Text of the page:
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Virginia Commonwealth University closes dorm due to ‘elevated mold levels’

More than 400 students have been told to leave the residence hall

Officials at Virginia Commonwealth University moved to close Johnson Hall, shown in this undated photograph from the school, after detecting elevated levels of mold. (Virginia Commonwealth University)
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More than 400 Virginia Commonwealth University students were told to move out of their residence hall, officials said, citing “elevated mold levels.”

The university closed Johnson Hall, which houses first-year students, last week and officials said the building will remain shuttered for the rest of the academic year. The decision followed complaints regarding humidity, moisture and mold — prompting school officials to inspect rooms, install dehumidifiers and hire a contractor to help perform air-quality tests in the aging dorm.

Testing revealed 41 out of 228 spaces throughout Johnson Hall had an “elevated spore count of mold when compared to the outside reference sample,” officials said. Temporarily shuttering the dorm will allow administrators to determine the source of the mold and treat it, Michael Porter, a campus spokesperson, said Tuesday in an email.

“This was a difficult decision,” said Michael Cimis, the school’s director of environmental health and safety, during a virtual information session hosted Nov. 24. “But I can tell you that it is a proactive decision really being made out of an abundance of caution.”

The university has offered to relocate the 414 affected residents to vacant housing on campus, as well as to off-campus options — including apartments and a hotel — in the Richmond area. Porter said Tuesday that 315 students have already moved into their new housing. The remaining students must leave by Friday. Seventy students opted to cancel their housing contracts for the rest of the fall, for the spring semester or for both.

Complaints of mold, moisture grow on George Washington U. campus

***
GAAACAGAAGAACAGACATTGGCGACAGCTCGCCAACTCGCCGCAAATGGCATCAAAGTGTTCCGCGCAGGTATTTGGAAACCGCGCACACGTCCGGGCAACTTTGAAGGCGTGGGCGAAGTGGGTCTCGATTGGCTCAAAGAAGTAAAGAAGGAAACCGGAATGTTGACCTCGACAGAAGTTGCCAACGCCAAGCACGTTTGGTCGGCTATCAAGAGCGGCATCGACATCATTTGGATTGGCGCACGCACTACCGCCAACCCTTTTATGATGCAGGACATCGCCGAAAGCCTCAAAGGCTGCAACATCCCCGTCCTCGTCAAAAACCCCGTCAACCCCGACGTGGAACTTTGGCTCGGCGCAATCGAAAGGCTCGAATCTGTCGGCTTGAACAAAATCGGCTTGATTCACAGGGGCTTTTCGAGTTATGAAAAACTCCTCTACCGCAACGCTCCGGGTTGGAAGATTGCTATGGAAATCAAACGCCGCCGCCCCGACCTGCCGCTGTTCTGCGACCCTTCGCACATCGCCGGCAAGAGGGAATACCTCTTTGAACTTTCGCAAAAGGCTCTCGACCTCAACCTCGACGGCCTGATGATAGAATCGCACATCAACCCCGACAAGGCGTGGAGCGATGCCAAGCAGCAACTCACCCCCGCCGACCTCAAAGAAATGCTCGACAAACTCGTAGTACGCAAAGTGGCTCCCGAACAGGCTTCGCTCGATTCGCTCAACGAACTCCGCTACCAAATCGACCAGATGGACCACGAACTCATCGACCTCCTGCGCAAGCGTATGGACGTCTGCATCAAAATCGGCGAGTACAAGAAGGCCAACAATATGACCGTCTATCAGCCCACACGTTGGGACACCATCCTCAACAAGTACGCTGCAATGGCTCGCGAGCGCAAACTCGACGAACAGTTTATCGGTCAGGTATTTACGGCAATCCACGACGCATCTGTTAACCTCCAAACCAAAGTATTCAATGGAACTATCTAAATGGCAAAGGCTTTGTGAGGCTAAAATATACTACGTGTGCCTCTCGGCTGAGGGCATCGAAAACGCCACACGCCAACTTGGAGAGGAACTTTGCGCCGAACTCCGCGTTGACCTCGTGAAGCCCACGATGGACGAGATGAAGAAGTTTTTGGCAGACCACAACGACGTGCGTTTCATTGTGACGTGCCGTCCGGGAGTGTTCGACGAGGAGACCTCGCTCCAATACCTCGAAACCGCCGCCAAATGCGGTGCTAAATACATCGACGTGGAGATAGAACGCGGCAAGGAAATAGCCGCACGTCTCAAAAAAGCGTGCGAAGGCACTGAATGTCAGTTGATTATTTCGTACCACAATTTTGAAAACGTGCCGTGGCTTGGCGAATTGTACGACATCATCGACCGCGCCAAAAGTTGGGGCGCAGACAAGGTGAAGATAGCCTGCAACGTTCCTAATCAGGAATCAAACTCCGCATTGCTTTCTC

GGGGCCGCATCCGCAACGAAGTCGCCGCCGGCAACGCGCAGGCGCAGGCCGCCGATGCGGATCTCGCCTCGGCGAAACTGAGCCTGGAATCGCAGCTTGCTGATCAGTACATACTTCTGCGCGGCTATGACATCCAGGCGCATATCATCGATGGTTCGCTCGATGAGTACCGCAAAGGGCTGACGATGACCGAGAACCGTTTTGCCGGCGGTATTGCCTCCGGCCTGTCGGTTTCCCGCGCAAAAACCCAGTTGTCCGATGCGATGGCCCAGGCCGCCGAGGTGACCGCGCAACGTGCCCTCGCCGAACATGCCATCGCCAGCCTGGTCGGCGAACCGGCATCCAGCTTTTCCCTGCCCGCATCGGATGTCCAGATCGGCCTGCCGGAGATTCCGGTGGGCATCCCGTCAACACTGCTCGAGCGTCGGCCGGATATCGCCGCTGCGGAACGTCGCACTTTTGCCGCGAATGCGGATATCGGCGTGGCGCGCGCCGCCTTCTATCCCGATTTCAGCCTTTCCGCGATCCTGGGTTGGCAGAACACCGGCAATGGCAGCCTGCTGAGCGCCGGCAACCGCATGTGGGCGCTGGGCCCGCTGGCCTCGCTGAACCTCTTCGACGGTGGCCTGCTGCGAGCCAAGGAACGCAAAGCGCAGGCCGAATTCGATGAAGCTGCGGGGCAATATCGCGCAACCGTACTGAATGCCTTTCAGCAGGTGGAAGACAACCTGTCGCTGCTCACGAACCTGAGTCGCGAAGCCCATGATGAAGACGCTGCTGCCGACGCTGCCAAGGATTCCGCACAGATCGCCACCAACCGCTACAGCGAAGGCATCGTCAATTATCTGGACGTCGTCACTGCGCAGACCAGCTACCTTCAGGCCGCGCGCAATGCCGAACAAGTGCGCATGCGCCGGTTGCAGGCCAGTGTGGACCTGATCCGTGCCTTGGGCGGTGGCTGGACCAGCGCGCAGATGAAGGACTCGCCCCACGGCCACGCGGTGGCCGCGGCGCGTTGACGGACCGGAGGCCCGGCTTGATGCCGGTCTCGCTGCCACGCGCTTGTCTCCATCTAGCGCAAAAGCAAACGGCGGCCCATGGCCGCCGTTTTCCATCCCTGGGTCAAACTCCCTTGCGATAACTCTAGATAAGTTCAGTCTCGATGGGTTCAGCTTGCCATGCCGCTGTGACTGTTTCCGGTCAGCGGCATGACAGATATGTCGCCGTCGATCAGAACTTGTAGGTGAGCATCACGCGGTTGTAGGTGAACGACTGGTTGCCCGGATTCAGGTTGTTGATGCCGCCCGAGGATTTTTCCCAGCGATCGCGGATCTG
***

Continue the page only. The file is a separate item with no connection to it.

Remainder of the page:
Exposure to mold can cause an assortment of health issues, or none at all, according to the Centers for Disease Control and Prevention. Some people are sensitive to mold and develop symptoms including stuffy nose, wheezing, and red or itchy eyes or skin. It can trigger more severe complications, such as difficulty breathing, in individuals with compromised immune systems.

Students in Johnson Hall and elsewhere on campus have reported respiratory symptoms to the campus health center, but “there is no way to clinically determine if these are related to mold versus other causes,” Porter said. “Johnson Hall was not overly represented among students reporting respiratory symptoms this fall.”

Still, officials moved to close the hall to be safe, Cimis said.

“Mold is everywhere. Fungal spores are present in almost every environment and it grows when conditions are right, and that generally involves moisture or humidity,” Cimis said. “But when it does grow uncontrolled, it can become a problem.”

The issue is a perennial one on many campuses. Officials at George Washington University deployed maintenance crews into residence halls earlier this fall following a spate of complaints from students who said they found mold growing in their rooms. At Howard University, the presence of mold was among several grievances that spurred a protest that lasted more than a month.

‘We won’: Howard protesters reach deal with university and end month-long occupation

In the wake of an adenovirus outbreak at the University of Maryland in College Park in 2018, students and parents pointed to a mold infestation that forced nearly 600 students to temporarily evacuate a residence hall. First-year student Olivia Paregol died of complications from adenovirus and, in a multimillion-dollar lawsuit, her family claims the school and two former officials were responsible.

While mold does not cause adenovirus, it can set the stage for other health problems, particularly for those like Paregol with compromised immune systems.

The complications at VCU come in the final weeks of the semester and as students prepare for final exams. “We know that this is a difficult and disruptive experience for our student and their families,” said Charles Klink, senior vice provost of student affairs.